I use colored royal icing on cookies all the time…never ever had that problem.  I use a paste food coloring that I get in NY at a place called New York Cake and Baking.  It has their own label on it.  (It is more like a gel, in texture, but it is very intensely colored, just like paste.  I’ve used it on christmas cookies and have tinted it very dark green…with no alteration in the texture or taste of the icing.  I agree with patrincia, grease is probably the problem, perhaps the wilton coloring has some oil in it?  (Not sure about this).  I think that New York Cake and Baking will ship anywhere…(Be aware that the people who work there are not very nice…be patient if you call on the phone….they are worth putting up with because they have everything).  (By the way, I’m assuming that your recipe for royal icing is the usual egg white and confectioner’s sugar…etc).

Thanks for the tip.  I’m sure I can order some online and spare myself the “gruff” employees.  They must be related to the people who owned Bridge Kitchen.  Mr. Bridge was a notorious curmudgeon.

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Posted: 05 June 2009 09:18 AM   [ Ignore ]   [ # 5 ]
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AnnieMacD - 03 June 2009 01:20 PM

Also, if you add some glycerine to Royal Icing it doesn’t get too hard. 

Annie

But will it “set up” and become dry enough to stack the cookies?

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Posted: 05 June 2009 09:18 AM   [ Ignore ]   [ # 6 ]
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jeannette - 02 June 2009 01:43 PM

I haven’t made it but I know it is possible because that is what is used on wedding cakes over here(The UK) more often than fondant .  I have a beautiful corsage of flowers made of Royal icing which is off the top of my son’s wedding cake, it will keep for ever if not broken!

That sounds more like gum paste than royal icing.  Those flowers are gorgeous - making them is a real art.

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Posted: 05 June 2009 09:19 AM   [ Ignore ]   [ # 7 ]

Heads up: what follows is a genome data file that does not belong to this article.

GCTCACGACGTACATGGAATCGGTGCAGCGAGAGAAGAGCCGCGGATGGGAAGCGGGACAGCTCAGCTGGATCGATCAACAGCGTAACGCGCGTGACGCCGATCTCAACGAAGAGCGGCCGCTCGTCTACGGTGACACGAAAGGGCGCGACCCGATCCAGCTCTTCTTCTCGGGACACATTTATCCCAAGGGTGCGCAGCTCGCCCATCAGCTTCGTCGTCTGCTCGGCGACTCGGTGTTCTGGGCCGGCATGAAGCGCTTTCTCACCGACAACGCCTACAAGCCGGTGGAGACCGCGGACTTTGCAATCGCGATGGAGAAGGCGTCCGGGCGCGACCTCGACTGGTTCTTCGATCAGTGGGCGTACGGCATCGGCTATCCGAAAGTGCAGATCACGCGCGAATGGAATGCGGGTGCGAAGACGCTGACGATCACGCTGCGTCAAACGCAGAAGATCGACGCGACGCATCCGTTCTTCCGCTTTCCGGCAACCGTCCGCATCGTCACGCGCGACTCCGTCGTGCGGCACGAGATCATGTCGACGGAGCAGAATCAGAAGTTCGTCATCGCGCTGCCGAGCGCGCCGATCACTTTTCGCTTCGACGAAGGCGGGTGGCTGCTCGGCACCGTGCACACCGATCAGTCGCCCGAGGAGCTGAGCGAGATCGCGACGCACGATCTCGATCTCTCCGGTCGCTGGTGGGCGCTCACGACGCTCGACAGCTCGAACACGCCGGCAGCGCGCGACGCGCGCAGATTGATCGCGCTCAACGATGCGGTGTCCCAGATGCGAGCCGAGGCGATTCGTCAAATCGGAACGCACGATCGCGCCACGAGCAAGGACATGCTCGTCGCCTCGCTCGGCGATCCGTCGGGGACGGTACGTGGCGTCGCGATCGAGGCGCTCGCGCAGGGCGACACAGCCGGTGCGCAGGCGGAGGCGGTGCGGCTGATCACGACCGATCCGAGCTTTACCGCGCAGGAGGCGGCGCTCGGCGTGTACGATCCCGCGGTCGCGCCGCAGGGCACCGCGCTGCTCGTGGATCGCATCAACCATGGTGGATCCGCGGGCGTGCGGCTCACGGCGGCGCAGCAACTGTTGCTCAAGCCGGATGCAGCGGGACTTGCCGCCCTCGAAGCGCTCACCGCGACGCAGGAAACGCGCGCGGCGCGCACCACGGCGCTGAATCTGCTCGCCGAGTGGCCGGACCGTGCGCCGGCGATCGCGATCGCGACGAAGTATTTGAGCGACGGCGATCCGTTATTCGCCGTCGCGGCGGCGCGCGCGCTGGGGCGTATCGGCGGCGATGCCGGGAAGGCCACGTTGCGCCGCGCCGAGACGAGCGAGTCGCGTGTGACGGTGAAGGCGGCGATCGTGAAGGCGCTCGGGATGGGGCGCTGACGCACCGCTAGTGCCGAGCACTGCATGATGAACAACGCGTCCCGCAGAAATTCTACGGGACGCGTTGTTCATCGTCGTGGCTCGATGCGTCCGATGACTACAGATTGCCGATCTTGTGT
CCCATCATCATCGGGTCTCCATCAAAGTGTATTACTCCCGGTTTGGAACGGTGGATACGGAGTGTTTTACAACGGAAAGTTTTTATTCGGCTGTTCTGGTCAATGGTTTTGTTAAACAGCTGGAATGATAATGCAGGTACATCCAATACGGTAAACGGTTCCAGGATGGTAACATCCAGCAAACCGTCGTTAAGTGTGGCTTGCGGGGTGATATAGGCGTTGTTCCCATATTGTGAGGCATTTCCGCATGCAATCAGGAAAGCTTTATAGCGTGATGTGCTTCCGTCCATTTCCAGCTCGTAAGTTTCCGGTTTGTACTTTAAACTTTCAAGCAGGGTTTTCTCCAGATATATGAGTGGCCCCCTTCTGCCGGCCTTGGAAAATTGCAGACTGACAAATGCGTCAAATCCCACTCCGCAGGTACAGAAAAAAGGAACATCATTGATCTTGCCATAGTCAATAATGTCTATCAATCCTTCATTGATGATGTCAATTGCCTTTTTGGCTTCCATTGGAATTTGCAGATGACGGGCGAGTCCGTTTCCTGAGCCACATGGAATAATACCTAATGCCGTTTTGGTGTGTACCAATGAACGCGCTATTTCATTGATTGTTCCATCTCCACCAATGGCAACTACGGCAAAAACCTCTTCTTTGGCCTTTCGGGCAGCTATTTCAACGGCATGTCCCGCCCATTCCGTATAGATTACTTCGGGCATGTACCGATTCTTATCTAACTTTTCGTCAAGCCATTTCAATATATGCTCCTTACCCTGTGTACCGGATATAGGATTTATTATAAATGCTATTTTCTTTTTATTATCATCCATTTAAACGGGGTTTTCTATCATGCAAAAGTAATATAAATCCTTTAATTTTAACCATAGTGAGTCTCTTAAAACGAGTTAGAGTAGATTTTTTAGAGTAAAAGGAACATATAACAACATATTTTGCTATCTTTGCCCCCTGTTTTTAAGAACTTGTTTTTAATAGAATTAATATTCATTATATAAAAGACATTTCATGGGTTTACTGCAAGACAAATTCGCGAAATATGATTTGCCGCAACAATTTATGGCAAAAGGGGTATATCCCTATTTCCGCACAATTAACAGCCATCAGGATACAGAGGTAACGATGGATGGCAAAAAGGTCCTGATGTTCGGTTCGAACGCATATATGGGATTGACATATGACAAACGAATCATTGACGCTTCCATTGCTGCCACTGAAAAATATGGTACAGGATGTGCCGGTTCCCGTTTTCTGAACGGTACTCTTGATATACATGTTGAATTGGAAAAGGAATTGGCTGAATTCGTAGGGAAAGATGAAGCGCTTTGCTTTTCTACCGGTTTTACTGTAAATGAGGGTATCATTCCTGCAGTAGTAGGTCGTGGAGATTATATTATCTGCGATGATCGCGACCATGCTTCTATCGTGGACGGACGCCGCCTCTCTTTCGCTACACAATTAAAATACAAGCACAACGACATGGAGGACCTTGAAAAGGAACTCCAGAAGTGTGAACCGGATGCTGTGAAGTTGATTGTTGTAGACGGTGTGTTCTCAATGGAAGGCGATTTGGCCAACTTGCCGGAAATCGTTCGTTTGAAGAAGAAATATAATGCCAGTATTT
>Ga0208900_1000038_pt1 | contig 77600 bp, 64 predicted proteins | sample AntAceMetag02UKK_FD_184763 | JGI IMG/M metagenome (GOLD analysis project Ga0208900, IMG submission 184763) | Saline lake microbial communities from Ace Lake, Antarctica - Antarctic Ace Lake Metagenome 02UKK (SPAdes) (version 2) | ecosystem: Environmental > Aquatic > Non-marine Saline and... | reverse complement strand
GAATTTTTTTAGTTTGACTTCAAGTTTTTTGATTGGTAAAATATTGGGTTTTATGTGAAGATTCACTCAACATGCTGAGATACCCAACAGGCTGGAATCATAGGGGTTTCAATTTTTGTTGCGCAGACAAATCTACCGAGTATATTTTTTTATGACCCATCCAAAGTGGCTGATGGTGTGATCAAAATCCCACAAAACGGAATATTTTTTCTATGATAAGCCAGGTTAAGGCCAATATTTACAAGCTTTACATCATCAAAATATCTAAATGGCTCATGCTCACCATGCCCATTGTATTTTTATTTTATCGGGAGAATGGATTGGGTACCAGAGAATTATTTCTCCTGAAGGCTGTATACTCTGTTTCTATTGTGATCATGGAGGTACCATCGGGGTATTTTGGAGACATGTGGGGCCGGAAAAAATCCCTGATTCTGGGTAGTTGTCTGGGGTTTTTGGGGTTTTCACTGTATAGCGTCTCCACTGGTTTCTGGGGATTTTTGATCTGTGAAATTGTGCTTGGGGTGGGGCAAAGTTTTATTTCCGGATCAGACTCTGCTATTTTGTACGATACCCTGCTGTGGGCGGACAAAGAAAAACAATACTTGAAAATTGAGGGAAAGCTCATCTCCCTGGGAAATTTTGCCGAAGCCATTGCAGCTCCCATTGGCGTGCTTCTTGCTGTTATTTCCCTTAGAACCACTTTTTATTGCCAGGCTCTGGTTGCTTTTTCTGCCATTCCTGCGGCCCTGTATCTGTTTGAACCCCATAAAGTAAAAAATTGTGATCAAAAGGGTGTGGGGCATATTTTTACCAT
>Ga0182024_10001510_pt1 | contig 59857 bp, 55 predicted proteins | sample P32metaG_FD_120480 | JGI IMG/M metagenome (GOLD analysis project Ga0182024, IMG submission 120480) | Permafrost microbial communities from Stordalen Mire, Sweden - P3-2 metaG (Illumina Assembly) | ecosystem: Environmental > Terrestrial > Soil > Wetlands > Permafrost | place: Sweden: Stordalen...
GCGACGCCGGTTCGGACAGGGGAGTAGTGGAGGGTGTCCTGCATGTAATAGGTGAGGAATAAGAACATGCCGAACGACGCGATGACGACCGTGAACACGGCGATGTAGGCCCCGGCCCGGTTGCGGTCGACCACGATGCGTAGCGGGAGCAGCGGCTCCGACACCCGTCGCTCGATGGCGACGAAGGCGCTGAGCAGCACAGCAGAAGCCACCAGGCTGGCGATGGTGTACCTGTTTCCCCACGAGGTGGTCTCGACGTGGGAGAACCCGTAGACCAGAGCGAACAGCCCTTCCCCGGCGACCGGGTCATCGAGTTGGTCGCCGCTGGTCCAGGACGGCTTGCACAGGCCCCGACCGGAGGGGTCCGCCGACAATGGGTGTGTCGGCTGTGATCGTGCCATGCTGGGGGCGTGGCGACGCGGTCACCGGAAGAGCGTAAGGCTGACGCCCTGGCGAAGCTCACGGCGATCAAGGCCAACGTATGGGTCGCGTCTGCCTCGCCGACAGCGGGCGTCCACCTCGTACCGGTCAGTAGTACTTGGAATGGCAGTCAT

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~FRESHKID - 03 June 2009 07:20 PM

CHIFONADE:
  Good day to you. This will make it easier for you (1) 800~942~2539   or   http://www.nycake.com

~FRESHKID.

Thanks so much!  I feel some colored gingerbreads coming on for this Christmas!

ETA:  Their site is down right now - it’s being improved.  Will book mark it and revisit.  Thanks again!

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Posted: 19 April 2012 10:23 PM   [ Ignore ]   [ # 8 ]
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I am surprised to hear that happened to your royal icing, I have always been cautioned of the opposite to be careful it might melt down even if there was a speck of grease in my utensils or hands etc, but I have used Wilton’s recipe for Royal Icing and it works every time.

The only thing I can think of is that the mix you purchased might be old, and the store kept it on their shelf?  Or could there be some chemical reaction with the ginger or molasses?

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Posted: 09 December 2013 04:54 PM   [ Ignore ]   [ # 9 ]
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I wonder why your royal icing didn’t work at all when you colored it. I just made royal icing yesterday for my xmas sugar cookies. All I used for the icing is powdered sugar, a bit of milk, a bit of cream of tartar, and a bit of egg whites. I made amazing red, green, and blue colors by adding the Americolor food coloring. It worked so great! I bought a ton of colors on this site http://www.cooksdream.com/store/category/ateco-color.html Ameri.color has really great colors that don’t mess up your icing or change consistency or anything!